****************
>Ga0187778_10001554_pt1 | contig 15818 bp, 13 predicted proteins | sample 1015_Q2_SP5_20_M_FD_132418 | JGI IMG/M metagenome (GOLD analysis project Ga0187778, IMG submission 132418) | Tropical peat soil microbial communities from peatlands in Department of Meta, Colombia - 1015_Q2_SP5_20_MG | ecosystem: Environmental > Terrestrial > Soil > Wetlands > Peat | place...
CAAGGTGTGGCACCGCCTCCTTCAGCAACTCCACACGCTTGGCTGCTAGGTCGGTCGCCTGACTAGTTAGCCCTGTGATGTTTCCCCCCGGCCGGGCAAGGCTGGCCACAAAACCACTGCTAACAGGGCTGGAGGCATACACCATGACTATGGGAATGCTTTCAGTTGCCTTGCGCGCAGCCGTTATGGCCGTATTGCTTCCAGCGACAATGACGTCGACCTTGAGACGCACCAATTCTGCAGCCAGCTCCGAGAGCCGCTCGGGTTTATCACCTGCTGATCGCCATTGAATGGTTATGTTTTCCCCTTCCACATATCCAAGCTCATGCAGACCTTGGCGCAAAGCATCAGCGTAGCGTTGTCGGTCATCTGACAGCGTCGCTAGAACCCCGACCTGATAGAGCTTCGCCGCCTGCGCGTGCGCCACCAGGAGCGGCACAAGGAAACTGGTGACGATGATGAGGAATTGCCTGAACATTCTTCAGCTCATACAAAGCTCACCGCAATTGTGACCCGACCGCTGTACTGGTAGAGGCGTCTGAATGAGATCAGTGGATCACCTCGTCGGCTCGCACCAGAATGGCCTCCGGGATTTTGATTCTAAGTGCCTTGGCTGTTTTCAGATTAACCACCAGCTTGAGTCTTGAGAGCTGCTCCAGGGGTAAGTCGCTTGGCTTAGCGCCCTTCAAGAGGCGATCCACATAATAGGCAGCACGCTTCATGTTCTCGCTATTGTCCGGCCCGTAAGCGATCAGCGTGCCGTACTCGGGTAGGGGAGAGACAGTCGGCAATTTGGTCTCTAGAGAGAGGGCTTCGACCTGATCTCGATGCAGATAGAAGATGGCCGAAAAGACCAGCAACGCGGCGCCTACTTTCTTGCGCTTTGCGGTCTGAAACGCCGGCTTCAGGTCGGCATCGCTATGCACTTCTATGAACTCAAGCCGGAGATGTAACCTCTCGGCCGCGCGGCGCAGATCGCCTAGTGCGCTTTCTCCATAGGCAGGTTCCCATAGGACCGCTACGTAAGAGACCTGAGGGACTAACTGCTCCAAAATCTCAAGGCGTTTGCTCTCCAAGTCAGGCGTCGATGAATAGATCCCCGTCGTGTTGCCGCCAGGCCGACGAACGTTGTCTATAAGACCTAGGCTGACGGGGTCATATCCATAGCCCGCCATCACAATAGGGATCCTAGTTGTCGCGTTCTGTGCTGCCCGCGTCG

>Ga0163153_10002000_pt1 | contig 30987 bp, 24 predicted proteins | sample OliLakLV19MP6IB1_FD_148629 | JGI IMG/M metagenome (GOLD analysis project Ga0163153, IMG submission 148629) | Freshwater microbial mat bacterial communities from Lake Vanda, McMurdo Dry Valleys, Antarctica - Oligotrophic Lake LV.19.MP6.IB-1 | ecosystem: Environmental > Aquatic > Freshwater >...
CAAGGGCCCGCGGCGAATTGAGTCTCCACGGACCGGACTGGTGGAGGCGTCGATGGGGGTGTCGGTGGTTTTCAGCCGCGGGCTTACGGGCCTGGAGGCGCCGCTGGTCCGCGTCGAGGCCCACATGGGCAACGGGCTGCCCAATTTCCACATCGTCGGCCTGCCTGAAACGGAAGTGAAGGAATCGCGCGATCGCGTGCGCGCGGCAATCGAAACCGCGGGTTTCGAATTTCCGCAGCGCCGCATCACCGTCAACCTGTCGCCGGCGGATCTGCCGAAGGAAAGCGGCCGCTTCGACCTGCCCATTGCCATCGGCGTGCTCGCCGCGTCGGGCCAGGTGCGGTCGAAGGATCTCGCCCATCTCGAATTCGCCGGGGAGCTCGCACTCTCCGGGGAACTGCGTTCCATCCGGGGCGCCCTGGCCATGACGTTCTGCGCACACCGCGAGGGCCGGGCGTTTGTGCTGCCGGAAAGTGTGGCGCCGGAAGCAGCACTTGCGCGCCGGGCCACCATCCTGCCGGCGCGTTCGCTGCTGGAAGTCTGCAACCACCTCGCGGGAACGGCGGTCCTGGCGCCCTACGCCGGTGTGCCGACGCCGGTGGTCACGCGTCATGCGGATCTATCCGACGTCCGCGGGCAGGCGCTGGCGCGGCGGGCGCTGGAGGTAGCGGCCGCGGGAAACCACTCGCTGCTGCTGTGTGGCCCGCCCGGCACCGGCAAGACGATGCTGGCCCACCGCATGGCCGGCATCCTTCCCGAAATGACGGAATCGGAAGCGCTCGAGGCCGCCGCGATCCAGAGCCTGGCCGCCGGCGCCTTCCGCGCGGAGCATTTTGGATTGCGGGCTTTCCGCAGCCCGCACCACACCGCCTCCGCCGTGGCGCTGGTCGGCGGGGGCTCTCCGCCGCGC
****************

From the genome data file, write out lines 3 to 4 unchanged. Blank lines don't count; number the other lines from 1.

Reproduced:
>Ga0163153_10002000_pt1 | contig 30987 bp, 24 predicted proteins | sample OliLakLV19MP6IB1_FD_148629 | JGI IMG/M metagenome (GOLD analysis project Ga0163153, IMG submission 148629) | Freshwater microbial mat bacterial communities from Lake Vanda, McMurdo Dry Valleys, Antarctica - Oligotrophic Lake LV.19.MP6.IB-1 | ecosystem: Environmental > Aquatic > Freshwater >...
CAAGGGCCCGCGGCGAATTGAGTCTCCACGGACCGGACTGGTGGAGGCGTCGATGGGGGTGTCGGTGGTTTTCAGCCGCGGGCTTACGGGCCTGGAGGCGCCGCTGGTCCGCGTCGAGGCCCACATGGGCAACGGGCTGCCCAATTTCCACATCGTCGGCCTGCCTGAAACGGAAGTGAAGGAATCGCGCGATCGCGTGCGCGCGGCAATCGAAACCGCGGGTTTCGAATTTCCGCAGCGCCGCATCACCGTCAACCTGTCGCCGGCGGATCTGCCGAAGGAAAGCGGCCGCTTCGACCTGCCCATTGCCATCGGCGTGCTCGCCGCGTCGGGCCAGGTGCGGTCGAAGGATCTCGCCCATCTCGAATTCGCCGGGGAGCTCGCACTCTCCGGGGAACTGCGTTCCATCCGGGGCGCCCTGGCCATGACGTTCTGCGCACACCGCGAGGGCCGGGCGTTTGTGCTGCCGGAAAGTGTGGCGCCGGAAGCAGCACTTGCGCGCCGGGCCACCATCCTGCCGGCGCGTTCGCTGCTGGAAGTCTGCAACCACCTCGCGGGAACGGCGGTCCTGGCGCCCTACGCCGGTGTGCCGACGCCGGTGGTCACGCGTCATGCGGATCTATCCGACGTCCGCGGGCAGGCGCTGGCGCGGCGGGCGCTGGAGGTAGCGGCCGCGGGAAACCACTCGCTGCTGCTGTGTGGCCCGCCCGGCACCGGCAAGACGATGCTGGCCCACCGCATGGCCGGCATCCTTCCCGAAATGACGGAATCGGAAGCGCTCGAGGCCGCCGCGATCCAGAGCCTGGCCGCCGGCGCCTTCCGCGCGGAGCATTTTGGATTGCGGGCTTTCCGCAGCCCGCACCACACCGCCTCCGCCGTGGCGCTGGTCGGCGGGGGCTCTCCGCCGCGC